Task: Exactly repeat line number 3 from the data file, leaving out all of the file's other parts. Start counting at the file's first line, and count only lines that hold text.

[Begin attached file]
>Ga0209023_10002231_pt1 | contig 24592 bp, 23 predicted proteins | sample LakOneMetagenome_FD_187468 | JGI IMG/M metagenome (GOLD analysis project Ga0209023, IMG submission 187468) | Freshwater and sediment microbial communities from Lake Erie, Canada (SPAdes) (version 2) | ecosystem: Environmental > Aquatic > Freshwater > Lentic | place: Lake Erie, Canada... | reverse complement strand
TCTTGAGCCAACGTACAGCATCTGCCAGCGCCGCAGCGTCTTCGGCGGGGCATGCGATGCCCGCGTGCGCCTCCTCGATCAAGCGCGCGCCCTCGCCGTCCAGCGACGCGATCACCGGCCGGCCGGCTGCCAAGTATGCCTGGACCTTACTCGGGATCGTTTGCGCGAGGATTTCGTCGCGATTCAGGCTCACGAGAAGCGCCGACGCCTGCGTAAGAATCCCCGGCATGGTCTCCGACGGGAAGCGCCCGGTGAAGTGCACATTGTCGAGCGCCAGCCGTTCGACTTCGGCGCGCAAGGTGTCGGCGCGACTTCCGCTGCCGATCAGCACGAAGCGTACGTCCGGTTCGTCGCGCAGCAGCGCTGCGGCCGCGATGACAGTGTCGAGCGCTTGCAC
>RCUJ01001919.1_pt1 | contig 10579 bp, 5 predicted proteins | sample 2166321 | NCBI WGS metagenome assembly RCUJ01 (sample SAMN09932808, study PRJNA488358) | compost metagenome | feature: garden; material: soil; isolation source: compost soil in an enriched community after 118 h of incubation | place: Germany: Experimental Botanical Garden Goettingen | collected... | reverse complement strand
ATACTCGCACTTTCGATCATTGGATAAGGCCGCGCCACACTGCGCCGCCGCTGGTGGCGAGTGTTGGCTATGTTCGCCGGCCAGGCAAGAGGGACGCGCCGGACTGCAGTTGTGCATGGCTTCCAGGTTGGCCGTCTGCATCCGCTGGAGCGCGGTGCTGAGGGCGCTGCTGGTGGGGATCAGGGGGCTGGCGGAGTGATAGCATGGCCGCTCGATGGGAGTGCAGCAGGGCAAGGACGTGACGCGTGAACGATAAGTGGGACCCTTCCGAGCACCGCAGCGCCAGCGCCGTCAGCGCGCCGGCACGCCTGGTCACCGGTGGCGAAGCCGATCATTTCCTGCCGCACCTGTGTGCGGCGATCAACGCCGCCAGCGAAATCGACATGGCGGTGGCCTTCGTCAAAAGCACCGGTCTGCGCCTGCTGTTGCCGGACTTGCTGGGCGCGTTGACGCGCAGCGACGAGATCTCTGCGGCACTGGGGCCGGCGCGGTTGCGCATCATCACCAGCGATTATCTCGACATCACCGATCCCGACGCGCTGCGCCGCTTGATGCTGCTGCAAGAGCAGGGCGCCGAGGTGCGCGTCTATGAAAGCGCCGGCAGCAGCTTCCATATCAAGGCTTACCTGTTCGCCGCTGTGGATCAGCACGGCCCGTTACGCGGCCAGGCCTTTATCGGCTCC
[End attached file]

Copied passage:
>RCUJ01001919.1_pt1 | contig 10579 bp, 5 predicted proteins | sample 2166321 | NCBI WGS metagenome assembly RCUJ01 (sample SAMN09932808, study PRJNA488358) | compost metagenome | feature: garden; material: soil; isolation source: compost soil in an enriched community after 118 h of incubation | place: Germany: Experimental Botanical Garden Goettingen | collected... | reverse complement strand